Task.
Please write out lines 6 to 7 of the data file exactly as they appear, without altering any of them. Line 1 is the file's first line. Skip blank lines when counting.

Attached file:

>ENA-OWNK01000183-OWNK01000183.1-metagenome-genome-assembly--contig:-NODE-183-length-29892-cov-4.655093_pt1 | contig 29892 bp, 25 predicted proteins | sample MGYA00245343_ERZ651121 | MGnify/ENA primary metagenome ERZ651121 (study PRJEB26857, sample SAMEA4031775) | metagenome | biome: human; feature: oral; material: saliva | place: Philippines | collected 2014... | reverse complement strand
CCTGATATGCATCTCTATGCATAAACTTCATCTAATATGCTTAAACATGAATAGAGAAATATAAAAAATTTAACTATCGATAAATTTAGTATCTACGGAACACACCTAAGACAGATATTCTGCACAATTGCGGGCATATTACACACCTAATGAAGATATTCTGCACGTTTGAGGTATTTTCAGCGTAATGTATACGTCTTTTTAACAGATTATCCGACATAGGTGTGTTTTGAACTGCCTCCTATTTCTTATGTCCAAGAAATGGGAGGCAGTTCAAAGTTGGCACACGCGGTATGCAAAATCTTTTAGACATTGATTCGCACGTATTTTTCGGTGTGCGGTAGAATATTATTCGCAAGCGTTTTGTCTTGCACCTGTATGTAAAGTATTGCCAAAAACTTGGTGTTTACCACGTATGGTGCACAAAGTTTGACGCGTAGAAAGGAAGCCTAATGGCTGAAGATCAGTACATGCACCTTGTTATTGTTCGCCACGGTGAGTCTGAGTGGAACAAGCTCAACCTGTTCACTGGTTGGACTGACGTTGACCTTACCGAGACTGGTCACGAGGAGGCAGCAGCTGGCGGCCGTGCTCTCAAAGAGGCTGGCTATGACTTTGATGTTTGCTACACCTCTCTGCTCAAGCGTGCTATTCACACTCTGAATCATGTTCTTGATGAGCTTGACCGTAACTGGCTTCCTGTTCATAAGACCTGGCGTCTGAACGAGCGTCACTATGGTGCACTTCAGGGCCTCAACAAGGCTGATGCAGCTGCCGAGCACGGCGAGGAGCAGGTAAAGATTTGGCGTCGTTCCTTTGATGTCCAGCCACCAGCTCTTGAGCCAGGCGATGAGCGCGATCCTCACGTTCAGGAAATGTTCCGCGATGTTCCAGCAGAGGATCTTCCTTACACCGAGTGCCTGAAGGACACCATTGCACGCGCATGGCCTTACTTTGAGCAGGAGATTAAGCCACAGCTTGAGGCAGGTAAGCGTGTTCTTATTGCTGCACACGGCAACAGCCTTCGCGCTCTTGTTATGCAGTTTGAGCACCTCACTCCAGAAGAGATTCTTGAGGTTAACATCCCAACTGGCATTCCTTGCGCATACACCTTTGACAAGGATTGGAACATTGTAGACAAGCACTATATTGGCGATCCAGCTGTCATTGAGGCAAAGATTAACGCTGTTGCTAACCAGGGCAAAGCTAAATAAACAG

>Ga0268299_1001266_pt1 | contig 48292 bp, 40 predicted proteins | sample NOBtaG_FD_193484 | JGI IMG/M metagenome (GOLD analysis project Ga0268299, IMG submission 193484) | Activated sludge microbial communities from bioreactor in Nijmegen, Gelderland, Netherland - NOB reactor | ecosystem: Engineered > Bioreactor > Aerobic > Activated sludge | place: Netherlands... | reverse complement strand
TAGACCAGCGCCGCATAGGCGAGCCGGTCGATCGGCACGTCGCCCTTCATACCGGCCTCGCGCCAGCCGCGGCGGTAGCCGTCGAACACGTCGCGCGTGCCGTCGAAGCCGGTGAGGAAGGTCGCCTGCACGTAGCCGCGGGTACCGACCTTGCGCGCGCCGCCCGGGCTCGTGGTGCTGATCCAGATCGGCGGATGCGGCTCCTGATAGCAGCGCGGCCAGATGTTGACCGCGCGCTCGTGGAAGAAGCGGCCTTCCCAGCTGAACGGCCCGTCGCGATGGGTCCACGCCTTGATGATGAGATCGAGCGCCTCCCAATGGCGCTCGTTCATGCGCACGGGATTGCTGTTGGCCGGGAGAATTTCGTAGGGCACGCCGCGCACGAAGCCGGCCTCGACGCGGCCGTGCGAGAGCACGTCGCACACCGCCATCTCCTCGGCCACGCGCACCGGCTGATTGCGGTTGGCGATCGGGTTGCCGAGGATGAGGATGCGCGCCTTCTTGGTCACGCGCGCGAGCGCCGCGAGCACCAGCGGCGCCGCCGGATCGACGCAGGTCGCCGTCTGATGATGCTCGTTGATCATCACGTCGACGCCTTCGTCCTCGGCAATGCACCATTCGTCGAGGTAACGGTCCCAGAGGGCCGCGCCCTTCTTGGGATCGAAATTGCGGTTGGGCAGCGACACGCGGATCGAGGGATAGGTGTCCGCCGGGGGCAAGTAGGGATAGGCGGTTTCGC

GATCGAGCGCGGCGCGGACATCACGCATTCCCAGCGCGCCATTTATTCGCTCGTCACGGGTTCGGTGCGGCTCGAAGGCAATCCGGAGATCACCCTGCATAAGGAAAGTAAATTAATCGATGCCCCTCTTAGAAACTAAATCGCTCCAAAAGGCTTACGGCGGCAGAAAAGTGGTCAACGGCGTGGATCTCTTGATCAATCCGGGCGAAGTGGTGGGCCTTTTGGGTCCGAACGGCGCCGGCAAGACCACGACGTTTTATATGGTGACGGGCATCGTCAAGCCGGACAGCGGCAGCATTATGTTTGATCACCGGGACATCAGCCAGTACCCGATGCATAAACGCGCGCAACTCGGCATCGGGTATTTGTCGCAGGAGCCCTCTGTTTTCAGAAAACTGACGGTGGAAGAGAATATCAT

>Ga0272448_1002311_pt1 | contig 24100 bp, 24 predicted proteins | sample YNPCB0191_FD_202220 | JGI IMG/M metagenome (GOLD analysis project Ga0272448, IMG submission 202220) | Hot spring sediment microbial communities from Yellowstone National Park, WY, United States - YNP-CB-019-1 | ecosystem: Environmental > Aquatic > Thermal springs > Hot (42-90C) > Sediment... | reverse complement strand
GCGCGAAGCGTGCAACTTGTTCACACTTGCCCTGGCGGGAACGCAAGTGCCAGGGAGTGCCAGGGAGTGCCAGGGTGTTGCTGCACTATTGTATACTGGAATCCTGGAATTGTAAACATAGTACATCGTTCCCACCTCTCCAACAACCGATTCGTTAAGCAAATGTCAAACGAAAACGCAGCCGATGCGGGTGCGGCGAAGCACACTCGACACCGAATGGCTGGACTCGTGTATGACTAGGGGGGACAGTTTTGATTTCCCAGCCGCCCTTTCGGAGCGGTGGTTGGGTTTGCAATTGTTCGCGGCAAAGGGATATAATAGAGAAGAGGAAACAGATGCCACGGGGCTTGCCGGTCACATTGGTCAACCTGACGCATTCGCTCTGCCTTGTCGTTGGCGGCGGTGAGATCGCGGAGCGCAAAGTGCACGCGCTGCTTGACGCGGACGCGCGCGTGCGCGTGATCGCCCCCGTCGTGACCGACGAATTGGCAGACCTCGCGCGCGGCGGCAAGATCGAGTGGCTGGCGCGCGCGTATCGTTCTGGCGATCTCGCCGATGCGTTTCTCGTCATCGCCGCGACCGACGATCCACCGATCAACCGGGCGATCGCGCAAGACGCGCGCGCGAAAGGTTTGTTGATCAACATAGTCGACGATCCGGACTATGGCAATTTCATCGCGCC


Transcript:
>Ga0272448_1002311_pt1 | contig 24100 bp, 24 predicted proteins | sample YNPCB0191_FD_202220 | JGI IMG/M metagenome (GOLD analysis project Ga0272448, IMG submission 202220) | Hot spring sediment microbial communities from Yellowstone National Park, WY, United States - YNP-CB-019-1 | ecosystem: Environmental > Aquatic > Thermal springs > Hot (42-90C) > Sediment... | reverse complement strand
GCGCGAAGCGTGCAACTTGTTCACACTTGCCCTGGCGGGAACGCAAGTGCCAGGGAGTGCCAGGGAGTGCCAGGGTGTTGCTGCACTATTGTATACTGGAATCCTGGAATTGTAAACATAGTACATCGTTCCCACCTCTCCAACAACCGATTCGTTAAGCAAATGTCAAACGAAAACGCAGCCGATGCGGGTGCGGCGAAGCACACTCGACACCGAATGGCTGGACTCGTGTATGACTAGGGGGGACAGTTTTGATTTCCCAGCCGCCCTTTCGGAGCGGTGGTTGGGTTTGCAATTGTTCGCGGCAAAGGGATATAATAGAGAAGAGGAAACAGATGCCACGGGGCTTGCCGGTCACATTGGTCAACCTGACGCATTCGCTCTGCCTTGTCGTTGGCGGCGGTGAGATCGCGGAGCGCAAAGTGCACGCGCTGCTTGACGCGGACGCGCGCGTGCGCGTGATCGCCCCCGTCGTGACCGACGAATTGGCAGACCTCGCGCGCGGCGGCAAGATCGAGTGGCTGGCGCGCGCGTATCGTTCTGGCGATCTCGCCGATGCGTTTCTCGTCATCGCCGCGACCGACGATCCACCGATCAACCGGGCGATCGCGCAAGACGCGCGCGCGAAAGGTTTGTTGATCAACATAGTCGACGATCCGGACTATGGCAATTTCATCGCGCC